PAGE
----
chapter  10
Pages 15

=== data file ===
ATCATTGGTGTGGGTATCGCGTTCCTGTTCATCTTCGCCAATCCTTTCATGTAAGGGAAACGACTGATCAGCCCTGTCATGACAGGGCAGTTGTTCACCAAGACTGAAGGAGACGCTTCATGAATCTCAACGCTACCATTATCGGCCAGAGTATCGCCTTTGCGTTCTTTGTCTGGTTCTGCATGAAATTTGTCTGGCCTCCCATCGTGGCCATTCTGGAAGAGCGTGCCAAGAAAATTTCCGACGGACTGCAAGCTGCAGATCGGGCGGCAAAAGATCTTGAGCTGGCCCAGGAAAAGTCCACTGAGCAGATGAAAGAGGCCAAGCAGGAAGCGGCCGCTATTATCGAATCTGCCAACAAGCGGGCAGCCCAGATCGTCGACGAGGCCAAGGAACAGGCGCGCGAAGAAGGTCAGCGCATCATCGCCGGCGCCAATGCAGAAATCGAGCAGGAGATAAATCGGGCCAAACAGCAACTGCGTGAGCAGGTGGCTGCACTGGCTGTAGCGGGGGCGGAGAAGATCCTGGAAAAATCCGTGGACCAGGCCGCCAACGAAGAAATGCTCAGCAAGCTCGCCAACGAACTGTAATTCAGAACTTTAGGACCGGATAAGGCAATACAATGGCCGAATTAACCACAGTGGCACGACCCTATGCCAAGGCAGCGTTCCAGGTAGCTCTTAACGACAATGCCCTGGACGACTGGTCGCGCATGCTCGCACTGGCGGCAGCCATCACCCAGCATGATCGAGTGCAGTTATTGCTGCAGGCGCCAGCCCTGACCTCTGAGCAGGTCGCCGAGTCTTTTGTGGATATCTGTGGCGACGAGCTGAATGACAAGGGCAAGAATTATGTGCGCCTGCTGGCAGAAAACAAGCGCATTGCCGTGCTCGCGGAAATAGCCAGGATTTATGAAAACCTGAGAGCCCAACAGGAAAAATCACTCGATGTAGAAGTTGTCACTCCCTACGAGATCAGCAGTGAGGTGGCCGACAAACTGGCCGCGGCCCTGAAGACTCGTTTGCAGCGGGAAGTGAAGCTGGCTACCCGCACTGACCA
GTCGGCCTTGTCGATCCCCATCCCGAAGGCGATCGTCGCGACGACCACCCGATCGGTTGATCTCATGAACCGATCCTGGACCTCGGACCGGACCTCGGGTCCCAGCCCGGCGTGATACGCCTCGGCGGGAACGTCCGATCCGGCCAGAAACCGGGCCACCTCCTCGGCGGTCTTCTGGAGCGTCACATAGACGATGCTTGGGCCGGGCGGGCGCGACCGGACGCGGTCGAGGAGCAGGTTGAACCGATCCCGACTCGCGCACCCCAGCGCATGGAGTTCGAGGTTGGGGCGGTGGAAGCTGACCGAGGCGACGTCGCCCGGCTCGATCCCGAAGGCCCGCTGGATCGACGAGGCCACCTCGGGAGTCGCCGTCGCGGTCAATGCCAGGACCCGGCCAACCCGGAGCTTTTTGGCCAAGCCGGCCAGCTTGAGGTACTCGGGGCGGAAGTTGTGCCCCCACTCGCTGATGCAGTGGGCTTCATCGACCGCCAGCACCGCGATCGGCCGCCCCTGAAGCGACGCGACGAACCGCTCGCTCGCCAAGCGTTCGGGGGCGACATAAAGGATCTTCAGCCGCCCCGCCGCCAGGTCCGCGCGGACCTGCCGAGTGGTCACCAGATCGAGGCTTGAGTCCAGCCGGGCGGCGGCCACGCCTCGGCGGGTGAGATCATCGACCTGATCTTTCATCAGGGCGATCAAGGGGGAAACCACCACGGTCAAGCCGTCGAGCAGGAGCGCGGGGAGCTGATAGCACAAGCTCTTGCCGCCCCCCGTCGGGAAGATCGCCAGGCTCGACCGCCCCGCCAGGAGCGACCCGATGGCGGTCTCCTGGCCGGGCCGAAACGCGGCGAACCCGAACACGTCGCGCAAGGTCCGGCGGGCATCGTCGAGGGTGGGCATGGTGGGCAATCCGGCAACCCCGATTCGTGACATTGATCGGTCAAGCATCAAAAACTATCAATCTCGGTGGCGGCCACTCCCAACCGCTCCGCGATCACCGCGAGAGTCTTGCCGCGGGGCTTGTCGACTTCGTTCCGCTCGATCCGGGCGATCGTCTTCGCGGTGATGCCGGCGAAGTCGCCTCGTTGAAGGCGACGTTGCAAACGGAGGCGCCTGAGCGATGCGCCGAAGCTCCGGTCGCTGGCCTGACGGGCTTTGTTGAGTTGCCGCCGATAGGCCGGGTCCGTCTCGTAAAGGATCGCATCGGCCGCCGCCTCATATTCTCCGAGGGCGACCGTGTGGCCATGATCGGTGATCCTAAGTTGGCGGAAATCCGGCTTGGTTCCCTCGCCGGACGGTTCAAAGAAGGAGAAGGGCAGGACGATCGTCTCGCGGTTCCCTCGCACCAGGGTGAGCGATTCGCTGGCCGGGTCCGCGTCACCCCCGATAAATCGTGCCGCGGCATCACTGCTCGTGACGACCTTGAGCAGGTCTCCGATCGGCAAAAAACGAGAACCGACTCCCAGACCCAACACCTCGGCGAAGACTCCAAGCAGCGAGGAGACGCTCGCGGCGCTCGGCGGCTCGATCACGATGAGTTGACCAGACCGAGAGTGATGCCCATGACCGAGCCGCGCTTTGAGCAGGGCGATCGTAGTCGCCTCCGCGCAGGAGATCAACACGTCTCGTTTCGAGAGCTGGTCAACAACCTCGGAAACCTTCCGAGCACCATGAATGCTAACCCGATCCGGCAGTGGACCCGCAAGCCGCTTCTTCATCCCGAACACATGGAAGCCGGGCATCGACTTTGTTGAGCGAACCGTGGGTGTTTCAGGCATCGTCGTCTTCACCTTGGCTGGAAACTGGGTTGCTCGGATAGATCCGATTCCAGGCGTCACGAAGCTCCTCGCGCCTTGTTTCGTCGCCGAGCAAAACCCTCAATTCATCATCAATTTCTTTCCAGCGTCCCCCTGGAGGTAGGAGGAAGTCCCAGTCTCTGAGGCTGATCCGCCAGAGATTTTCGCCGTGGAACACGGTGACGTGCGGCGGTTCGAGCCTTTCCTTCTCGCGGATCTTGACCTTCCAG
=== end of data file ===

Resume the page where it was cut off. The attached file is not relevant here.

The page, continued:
A close study of the problematic relationship between the ministry and the parlement in the 1730s is a highly instructive approach to the structure of perhaps the single most important area of politics beyond the royal court.1 Relations with the sovereign courts were of great importance for the ministry because the parlement was an indispensable institution both for the administration of justice and for the registration of royal edicts. In the eighteenth century, the courts rather than the local or provincial estates were more usually the focal point of opposition to the regime and their hostility could result in a direct challenge to royal authority. Yet the French parlements were not simply a potential source of opposition. Like the provincial estates, they were both government and opposition.2